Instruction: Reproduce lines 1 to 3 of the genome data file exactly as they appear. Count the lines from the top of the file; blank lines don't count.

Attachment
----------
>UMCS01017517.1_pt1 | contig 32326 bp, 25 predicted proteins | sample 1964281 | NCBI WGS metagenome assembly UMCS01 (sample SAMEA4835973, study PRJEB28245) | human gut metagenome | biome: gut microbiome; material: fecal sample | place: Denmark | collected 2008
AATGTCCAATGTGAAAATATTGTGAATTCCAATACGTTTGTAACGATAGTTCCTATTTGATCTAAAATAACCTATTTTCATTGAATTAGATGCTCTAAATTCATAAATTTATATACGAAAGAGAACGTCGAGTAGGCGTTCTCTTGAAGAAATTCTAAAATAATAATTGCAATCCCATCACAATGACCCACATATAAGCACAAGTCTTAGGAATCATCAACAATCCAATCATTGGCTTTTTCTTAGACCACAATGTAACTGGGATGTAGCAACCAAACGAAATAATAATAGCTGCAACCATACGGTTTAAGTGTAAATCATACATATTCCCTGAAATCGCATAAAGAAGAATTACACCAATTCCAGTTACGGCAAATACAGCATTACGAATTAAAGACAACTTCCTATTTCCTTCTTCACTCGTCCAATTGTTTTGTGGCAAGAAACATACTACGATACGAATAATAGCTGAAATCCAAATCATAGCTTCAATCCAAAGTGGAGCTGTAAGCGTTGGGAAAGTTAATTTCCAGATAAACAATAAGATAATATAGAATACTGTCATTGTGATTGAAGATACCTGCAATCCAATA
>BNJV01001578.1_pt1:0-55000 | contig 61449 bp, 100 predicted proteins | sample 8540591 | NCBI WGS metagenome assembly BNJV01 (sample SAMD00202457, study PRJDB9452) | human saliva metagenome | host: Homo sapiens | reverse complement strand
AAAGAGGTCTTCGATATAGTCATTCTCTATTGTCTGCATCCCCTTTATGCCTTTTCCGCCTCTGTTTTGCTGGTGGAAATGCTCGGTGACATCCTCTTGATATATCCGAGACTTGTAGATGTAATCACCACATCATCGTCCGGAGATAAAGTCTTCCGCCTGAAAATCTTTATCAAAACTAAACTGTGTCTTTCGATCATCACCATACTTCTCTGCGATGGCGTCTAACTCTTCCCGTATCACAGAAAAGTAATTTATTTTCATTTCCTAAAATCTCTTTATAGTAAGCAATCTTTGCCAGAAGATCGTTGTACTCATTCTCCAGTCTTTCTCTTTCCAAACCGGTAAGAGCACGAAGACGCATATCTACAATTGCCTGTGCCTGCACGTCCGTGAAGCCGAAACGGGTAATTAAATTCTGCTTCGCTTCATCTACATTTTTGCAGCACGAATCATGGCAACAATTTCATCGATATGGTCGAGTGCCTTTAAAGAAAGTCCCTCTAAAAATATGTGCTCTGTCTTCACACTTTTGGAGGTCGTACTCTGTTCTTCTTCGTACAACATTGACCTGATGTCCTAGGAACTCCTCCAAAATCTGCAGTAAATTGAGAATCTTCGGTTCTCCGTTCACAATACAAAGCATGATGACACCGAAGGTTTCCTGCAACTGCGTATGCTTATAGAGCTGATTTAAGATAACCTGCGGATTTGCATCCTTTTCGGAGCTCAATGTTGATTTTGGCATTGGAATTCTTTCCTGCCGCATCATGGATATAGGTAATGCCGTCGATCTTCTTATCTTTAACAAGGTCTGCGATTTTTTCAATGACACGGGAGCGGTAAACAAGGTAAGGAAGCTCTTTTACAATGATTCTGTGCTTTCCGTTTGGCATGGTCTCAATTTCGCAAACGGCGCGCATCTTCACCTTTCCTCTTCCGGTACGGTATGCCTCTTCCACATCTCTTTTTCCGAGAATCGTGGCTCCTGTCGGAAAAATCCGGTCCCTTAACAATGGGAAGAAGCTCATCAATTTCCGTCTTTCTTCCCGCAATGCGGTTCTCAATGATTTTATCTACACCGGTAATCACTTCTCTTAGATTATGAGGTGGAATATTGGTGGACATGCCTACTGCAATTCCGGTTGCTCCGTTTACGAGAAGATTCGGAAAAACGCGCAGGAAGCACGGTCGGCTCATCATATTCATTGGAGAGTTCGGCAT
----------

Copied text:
>UMCS01017517.1_pt1 | contig 32326 bp, 25 predicted proteins | sample 1964281 | NCBI WGS metagenome assembly UMCS01 (sample SAMEA4835973, study PRJEB28245) | human gut metagenome | biome: gut microbiome; material: fecal sample | place: Denmark | collected 2008
AATGTCCAATGTGAAAATATTGTGAATTCCAATACGTTTGTAACGATAGTTCCTATTTGATCTAAAATAACCTATTTTCATTGAATTAGATGCTCTAAATTCATAAATTTATATACGAAAGAGAACGTCGAGTAGGCGTTCTCTTGAAGAAATTCTAAAATAATAATTGCAATCCCATCACAATGACCCACATATAAGCACAAGTCTTAGGAATCATCAACAATCCAATCATTGGCTTTTTCTTAGACCACAATGTAACTGGGATGTAGCAACCAAACGAAATAATAATAGCTGCAACCATACGGTTTAAGTGTAAATCATACATATTCCCTGAAATCGCATAAAGAAGAATTACACCAATTCCAGTTACGGCAAATACAGCATTACGAATTAAAGACAACTTCCTATTTCCTTCTTCACTCGTCCAATTGTTTTGTGGCAAGAAACATACTACGATACGAATAATAGCTGAAATCCAAATCATAGCTTCAATCCAAAGTGGAGCTGTAAGCGTTGGGAAAGTTAATTTCCAGATAAACAATAAGATAATATAGAATACTGTCATTGTGATTGAAGATACCTGCAATCCAATA
>BNJV01001578.1_pt1:0-55000 | contig 61449 bp, 100 predicted proteins | sample 8540591 | NCBI WGS metagenome assembly BNJV01 (sample SAMD00202457, study PRJDB9452) | human saliva metagenome | host: Homo sapiens | reverse complement strand